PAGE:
The taxi drivers cited poor working conditions and low wages as the reason for forming their own company, prompting the City of Portland Revenue Bureau—which controls taxi permits—to investigate the drivers’ claims.
Today, at a meeting held by the Revenue Bureau, the results of that investigation were released in a 27-page study:"Taxi Driver Market Study: Long Hours, Low Wages." (pdf)
The document reveals that Portland cab drivers on average work between 6-7 days a week, 12-14 hours per day and make about $6.22 per hour, which is $2 less than Oregon minimum wage. These conditions, while not great, are technically legal because many cabbies are not full employees, but independent contractors.
“It’s not only about 50 cab drivers,” said Kedir Wako, one of the cab drivers that requested the permits. “It’s about all cab drivers in this city.”
Wako, a 40 year-old Ethiopian immigrant, told the Mercury he is familiar with the long working hours and low pay the report revealed. Wako has driven cab in Portland for the past 14 years. But in 2008, Wako said he had enough. That year Wako looked into what it would take to form a union at the cab company he worked for, Broadway Cab.
But because cab drivers are independent contractors, essentially working for hire, forming a union wasn’t Wako’s best option. He decided instead to form his own company, a employee-owned enterprise that he and others would call Union Cab.
Wako enlisted Communications Workers of America local 7901 member Madelyn Elder for help. Elder got Wako in contact with a worker-operated cab company in Denver, and Wako also talked to employees at Portland’s own employee-owned cab company, Radio Cab.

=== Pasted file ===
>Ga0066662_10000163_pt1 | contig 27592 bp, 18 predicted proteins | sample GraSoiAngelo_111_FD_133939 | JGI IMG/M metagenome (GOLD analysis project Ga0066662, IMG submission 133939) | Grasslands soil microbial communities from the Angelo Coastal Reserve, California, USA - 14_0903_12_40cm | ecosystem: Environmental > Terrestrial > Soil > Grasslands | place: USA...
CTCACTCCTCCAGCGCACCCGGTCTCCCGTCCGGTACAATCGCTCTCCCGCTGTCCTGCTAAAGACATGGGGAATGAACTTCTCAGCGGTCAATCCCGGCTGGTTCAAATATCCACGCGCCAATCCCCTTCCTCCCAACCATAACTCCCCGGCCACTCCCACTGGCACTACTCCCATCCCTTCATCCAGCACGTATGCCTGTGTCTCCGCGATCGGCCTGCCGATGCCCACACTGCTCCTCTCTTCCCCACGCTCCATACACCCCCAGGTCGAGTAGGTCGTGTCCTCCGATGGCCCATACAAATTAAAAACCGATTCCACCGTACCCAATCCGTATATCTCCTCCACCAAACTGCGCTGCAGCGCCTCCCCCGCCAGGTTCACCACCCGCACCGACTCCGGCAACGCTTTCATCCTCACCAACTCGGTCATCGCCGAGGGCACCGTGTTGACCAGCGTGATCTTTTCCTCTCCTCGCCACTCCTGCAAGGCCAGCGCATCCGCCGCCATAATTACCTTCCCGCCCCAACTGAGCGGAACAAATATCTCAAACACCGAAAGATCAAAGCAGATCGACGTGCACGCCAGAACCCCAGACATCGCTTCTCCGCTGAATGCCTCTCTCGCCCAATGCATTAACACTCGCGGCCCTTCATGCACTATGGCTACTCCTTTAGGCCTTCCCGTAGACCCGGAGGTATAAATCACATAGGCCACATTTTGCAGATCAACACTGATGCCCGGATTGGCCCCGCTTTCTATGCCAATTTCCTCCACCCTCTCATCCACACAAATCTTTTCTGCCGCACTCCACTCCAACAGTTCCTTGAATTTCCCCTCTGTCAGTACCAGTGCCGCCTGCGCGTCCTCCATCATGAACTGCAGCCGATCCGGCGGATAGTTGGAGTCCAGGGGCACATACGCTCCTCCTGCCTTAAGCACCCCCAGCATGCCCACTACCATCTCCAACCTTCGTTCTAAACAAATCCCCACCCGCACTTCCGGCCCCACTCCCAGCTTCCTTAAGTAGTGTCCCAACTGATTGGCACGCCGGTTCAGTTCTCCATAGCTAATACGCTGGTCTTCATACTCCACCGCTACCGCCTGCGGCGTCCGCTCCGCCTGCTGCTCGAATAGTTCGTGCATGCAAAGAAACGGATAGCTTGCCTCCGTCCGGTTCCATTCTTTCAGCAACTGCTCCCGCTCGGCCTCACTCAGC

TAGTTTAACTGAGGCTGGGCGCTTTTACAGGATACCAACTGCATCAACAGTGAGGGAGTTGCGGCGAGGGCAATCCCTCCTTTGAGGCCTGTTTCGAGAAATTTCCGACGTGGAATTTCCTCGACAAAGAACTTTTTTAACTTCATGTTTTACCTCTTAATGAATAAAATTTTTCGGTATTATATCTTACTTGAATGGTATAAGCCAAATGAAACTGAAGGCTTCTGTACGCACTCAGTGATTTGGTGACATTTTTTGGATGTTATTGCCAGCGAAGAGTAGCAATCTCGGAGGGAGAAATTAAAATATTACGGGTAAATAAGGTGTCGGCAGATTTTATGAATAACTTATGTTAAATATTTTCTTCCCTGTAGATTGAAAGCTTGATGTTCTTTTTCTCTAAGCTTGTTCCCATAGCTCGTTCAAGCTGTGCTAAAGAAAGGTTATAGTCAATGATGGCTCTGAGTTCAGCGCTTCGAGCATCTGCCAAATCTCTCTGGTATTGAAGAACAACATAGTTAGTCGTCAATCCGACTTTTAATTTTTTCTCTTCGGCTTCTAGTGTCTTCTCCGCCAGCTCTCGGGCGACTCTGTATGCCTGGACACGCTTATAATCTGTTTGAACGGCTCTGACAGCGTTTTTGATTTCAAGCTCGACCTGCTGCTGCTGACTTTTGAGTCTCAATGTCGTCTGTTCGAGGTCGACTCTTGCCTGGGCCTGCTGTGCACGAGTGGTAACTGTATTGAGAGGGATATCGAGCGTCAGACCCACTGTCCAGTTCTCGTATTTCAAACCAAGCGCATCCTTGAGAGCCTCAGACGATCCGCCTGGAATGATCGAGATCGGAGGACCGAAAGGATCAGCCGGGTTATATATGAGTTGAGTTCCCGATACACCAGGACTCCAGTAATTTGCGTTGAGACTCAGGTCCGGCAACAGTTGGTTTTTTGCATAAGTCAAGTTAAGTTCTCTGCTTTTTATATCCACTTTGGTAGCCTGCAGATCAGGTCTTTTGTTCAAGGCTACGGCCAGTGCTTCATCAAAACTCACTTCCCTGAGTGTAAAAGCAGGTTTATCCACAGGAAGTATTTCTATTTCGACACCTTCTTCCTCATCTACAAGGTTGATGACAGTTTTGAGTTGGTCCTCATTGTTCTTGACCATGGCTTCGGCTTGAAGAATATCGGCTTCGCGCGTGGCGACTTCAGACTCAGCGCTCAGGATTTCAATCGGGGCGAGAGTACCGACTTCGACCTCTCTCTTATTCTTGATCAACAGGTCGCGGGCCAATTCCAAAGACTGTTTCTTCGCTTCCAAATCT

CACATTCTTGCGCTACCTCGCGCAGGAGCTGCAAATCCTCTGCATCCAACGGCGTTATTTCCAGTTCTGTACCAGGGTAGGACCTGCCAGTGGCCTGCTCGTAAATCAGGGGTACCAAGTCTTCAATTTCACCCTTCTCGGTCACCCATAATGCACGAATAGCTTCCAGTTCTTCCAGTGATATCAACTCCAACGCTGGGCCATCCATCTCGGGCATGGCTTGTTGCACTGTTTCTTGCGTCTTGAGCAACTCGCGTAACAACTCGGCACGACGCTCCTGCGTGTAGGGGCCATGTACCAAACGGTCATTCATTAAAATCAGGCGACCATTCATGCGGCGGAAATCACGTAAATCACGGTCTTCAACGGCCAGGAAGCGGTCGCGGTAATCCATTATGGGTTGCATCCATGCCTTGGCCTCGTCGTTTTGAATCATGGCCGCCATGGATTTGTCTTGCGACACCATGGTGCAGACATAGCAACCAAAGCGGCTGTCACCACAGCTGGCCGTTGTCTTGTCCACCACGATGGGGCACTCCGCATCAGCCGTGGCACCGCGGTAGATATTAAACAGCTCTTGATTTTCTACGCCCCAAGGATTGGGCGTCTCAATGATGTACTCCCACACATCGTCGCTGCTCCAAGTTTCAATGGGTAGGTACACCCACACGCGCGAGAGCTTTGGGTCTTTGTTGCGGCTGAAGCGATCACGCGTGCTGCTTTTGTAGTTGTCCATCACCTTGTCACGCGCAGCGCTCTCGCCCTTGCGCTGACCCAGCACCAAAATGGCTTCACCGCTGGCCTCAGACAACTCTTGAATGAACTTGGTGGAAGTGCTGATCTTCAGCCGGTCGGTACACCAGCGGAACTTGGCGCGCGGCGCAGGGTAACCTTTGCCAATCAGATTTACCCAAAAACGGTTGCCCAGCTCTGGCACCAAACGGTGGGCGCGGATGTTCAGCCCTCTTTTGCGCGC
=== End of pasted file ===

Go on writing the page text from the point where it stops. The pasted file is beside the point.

Wako’s concerns are borne out by Revenue Bureau’s report, which reveals that workers at Radio Cab worked only 5.5 days a week on average. Their shifts were also shorter, averaging only eight hours.
Regulatory Division Manager Kathleen Butler, who introduced the report, said the Revenue Bureau will have a 30-day public comment period in which people will be able to give their opinions on the report—either in emails, in person, or online. The bureau expects to start the public comment period in the next 60 days.
One outcome of the city’s report could be new regulations that could protect cab drivers in the future.
In the meantime, the bureau will not be approving any new taxi permits until after the public comment period is over. Wako, who who called the city’s report “fair,” said he is eagerly waiting for the day when his cooperative venture will get off the ground.
“I hope some good will come out of it,” he said. “And I hope there won’t be any retaliation from the [cab] companies.”
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